The Irish Aesthete Recommends I


Located by the Glencullen river, Enniskerry, County Wicklow is one of the most charming villages in Ireland and essentially owes both its existence and appearance to the Wingfield family, Viscounts Powerscourt who for over 350 years lived on the neighbouring Powerscourt estate. Its relative proximity to Dublin has always given Enniskerry a particular appeal to residents of the city, yet despite recent developments the place has managed to maintain its distinctive character and charm.
One of the reasons this may be the case is an abundance of ardent local historians; they have charted the village’s narrative, and thereby ensured memory cannot be obliterated by change. And none more enthusiastic than Michael Seery who in 2011 published Enniskerry: A History. Now he has produced a second volume, Enniskerry: Archives, Notes and Stories from the Village which, in addition to featuring all the above contains many photographs and images of village and surrounding area over the centuries. It is a model of local history diligence and brio and commitment, and deserves to be widely read – and emulated.
To buy a copy of the book or to learn more about Enniskerry, see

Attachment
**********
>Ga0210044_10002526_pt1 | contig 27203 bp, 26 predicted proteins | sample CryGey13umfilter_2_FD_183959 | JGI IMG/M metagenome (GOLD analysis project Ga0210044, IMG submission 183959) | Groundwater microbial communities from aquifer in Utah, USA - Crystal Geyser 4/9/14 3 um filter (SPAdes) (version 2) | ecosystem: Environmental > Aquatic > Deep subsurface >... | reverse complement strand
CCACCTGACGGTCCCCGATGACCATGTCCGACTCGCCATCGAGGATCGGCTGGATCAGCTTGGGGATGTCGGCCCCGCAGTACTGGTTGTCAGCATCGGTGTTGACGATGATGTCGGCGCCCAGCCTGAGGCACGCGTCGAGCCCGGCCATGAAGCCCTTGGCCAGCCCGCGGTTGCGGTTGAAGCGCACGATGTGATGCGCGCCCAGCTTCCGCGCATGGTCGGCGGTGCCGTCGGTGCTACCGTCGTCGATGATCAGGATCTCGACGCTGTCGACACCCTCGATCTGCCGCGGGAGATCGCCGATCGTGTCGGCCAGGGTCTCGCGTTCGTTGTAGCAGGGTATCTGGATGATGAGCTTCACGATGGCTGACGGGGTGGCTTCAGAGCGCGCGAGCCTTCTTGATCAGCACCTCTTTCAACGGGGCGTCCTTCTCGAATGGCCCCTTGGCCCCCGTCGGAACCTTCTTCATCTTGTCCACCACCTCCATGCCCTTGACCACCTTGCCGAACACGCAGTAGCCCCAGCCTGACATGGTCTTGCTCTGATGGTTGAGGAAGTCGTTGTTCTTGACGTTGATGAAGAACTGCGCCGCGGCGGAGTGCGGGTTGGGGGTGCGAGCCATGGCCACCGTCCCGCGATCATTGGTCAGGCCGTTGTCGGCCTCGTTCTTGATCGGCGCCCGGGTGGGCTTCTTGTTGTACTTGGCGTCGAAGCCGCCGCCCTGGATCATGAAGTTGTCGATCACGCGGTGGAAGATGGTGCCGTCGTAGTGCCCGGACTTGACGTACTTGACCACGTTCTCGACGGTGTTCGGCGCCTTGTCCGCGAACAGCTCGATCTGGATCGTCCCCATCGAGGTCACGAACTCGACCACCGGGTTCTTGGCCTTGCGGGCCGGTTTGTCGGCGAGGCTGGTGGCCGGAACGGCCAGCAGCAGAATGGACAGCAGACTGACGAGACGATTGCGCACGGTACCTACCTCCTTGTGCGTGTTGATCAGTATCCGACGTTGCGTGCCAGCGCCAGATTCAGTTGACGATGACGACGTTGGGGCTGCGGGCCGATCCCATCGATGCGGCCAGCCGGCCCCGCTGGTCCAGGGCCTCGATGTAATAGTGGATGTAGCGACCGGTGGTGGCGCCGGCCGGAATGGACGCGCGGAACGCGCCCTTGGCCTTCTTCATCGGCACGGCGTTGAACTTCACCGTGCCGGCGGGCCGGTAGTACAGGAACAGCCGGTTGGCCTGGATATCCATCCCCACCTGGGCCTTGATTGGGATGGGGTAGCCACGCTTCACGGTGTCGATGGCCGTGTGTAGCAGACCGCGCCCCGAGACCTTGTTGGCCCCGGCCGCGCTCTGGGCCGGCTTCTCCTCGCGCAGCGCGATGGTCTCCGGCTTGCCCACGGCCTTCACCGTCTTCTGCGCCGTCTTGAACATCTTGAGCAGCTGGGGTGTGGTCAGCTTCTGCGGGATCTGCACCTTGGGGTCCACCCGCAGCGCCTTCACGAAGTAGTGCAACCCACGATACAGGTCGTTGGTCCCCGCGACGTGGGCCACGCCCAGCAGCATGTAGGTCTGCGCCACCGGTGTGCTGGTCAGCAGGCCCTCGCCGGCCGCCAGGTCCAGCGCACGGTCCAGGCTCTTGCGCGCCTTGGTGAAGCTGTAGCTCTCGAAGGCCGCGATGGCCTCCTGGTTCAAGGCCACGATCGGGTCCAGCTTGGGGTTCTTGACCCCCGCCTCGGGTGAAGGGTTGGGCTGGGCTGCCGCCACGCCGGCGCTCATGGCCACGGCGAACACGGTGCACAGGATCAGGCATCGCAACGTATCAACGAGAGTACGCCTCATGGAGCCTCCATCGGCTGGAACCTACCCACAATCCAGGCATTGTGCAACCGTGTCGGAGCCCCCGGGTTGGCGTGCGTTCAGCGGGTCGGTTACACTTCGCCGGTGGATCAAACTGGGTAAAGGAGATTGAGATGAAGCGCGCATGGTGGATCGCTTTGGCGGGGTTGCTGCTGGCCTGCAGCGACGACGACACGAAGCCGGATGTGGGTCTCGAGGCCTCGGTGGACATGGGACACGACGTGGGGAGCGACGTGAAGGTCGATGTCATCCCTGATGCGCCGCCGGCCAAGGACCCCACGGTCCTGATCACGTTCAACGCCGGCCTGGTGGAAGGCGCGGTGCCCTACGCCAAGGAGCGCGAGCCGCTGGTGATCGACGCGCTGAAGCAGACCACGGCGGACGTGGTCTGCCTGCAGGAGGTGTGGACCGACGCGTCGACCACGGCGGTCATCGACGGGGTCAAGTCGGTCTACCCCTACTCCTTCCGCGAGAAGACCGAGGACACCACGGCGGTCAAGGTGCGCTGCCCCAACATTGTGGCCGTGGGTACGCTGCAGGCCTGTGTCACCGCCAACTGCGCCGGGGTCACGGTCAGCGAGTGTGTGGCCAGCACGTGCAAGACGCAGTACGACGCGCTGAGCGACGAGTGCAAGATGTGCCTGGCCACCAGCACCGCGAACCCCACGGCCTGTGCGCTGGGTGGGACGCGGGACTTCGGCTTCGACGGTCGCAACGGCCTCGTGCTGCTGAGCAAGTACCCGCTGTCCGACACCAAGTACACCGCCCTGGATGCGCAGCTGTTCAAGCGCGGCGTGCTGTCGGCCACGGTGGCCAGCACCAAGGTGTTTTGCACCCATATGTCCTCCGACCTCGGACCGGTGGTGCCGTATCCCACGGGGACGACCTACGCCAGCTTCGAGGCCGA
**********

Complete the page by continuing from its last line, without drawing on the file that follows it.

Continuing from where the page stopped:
4 comments on “The Irish Aesthete Recommends I

  1. acertainlook says:


    I am a new follower and am really enjoying your posts. Is that the same as Enniskillen? I am going there for a wedding in July. We will also be spending some time in Warrenpoint, are there any grand houses or points of nearby interest that you would recommend?

    Thank you from Sonoma

    • Thank you for your interest. I’m afraid that Enniskerry and Enniskillen are nowhere near each other. However, there are two wonderful houses in the vicinity of Enniskillen, Florence Court and Castle Coole, both run by the National Trust and open to the public so I urge you to visit both. Also the grounds of Crom Castle are open to the public (not the house itself I’m afraid). As for Warrenpoint, not far away is Tollymore Park, former home of the Earls of Roden. Sadly the house has gone but the grounds have some outstanding examples of 18th century garden design including several early Gothick follies, so again worth seeing.
      By the way, I removed personal contact details from your message, I trust that was alright. Thank you again for getting in touch.

  2. Thank you very much! You are now guaranteed a constant supply of tea in Enniskerry from a variety of overly proud relatives…

  3. Ah, the tea, the tea – sure you can’t beat it!
    You’re most welcome.

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